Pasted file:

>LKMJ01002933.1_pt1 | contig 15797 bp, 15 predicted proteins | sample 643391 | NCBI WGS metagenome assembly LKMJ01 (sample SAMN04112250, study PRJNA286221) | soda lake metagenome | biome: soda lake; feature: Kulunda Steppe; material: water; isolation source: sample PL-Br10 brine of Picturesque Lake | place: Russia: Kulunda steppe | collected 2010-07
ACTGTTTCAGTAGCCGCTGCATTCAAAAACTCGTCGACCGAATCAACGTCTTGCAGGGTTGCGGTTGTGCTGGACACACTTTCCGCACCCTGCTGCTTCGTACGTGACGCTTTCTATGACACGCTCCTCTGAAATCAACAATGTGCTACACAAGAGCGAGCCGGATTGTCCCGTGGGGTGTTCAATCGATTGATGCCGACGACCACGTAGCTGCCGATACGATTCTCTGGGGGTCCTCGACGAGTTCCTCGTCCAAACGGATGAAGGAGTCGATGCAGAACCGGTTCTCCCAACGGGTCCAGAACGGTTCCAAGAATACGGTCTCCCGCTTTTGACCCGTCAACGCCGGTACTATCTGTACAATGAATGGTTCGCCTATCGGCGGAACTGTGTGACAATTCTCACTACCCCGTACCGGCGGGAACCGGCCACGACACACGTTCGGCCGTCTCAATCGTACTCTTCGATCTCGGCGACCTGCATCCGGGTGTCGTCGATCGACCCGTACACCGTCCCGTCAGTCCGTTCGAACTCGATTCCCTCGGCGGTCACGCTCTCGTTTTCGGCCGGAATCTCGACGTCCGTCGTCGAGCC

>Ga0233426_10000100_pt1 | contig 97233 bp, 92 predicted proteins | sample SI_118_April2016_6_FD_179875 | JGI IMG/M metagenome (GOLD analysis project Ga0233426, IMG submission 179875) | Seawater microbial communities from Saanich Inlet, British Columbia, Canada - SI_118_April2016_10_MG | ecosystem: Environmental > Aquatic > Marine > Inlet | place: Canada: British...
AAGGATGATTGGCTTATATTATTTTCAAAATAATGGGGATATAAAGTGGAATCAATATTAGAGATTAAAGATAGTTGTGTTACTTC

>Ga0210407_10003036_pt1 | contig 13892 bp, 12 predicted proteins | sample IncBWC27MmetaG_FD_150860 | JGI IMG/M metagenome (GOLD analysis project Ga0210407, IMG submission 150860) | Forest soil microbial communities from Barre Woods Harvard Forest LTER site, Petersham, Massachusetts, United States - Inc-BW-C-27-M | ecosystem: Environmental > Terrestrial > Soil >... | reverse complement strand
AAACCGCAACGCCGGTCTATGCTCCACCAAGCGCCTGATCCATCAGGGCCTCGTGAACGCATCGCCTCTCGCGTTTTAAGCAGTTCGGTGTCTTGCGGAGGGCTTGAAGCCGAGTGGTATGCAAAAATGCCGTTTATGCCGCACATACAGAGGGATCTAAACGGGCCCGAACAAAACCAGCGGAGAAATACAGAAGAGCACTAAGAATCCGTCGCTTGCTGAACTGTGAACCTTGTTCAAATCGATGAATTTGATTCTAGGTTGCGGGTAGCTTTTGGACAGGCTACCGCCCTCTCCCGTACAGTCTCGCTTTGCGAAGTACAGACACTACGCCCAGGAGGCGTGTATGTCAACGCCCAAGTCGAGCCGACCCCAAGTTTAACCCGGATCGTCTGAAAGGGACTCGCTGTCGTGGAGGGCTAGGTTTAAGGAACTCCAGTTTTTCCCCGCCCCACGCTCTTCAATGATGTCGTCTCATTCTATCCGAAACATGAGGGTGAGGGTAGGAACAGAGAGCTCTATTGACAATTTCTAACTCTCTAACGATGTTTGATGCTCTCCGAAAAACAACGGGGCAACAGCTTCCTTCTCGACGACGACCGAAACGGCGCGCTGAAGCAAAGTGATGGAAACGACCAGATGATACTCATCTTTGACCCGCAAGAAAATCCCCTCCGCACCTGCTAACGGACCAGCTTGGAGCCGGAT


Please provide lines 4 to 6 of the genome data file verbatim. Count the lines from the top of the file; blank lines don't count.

AAGGATGATTGGCTTATATTATTTTCAAAATAATGGGGATATAAAGTGGAATCAATATTAGAGATTAAAGATAGTTGTGTTACTTC

>Ga0210407_10003036_pt1 | contig 13892 bp, 12 predicted proteins | sample IncBWC27MmetaG_FD_150860 | JGI IMG/M metagenome (GOLD analysis project Ga0210407, IMG submission 150860) | Forest soil microbial communities from Barre Woods Harvard Forest LTER site, Petersham, Massachusetts, United States - Inc-BW-C-27-M | ecosystem: Environmental > Terrestrial > Soil >... | reverse complement strand
AAACCGCAACGCCGGTCTATGCTCCACCAAGCGCCTGATCCATCAGGGCCTCGTGAACGCATCGCCTCTCGCGTTTTAAGCAGTTCGGTGTCTTGCGGAGGGCTTGAAGCCGAGTGGTATGCAAAAATGCCGTTTATGCCGCACATACAGAGGGATCTAAACGGGCCCGAACAAAACCAGCGGAGAAATACAGAAGAGCACTAAGAATCCGTCGCTTGCTGAACTGTGAACCTTGTTCAAATCGATGAATTTGATTCTAGGTTGCGGGTAGCTTTTGGACAGGCTACCGCCCTCTCCCGTACAGTCTCGCTTTGCGAAGTACAGACACTACGCCCAGGAGGCGTGTATGTCAACGCCCAAGTCGAGCCGACCCCAAGTTTAACCCGGATCGTCTGAAAGGGACTCGCTGTCGTGGAGGGCTAGGTTTAAGGAACTCCAGTTTTTCCCCGCCCCACGCTCTTCAATGATGTCGTCTCATTCTATCCGAAACATGAGGGTGAGGGTAGGAACAGAGAGCTCTATTGACAATTTCTAACTCTCTAACGATGTTTGATGCTCTCCGAAAAACAACGGGGCAACAGCTTCCTTCTCGACGACGACCGAAACGGCGCGCTGAAGCAAAGTGATGGAAACGACCAGATGATACTCATCTTTGACCCGCAAGAAAATCCCCTCCGCACCTGCTAACGGACCAGCTTGGAGCCGGAT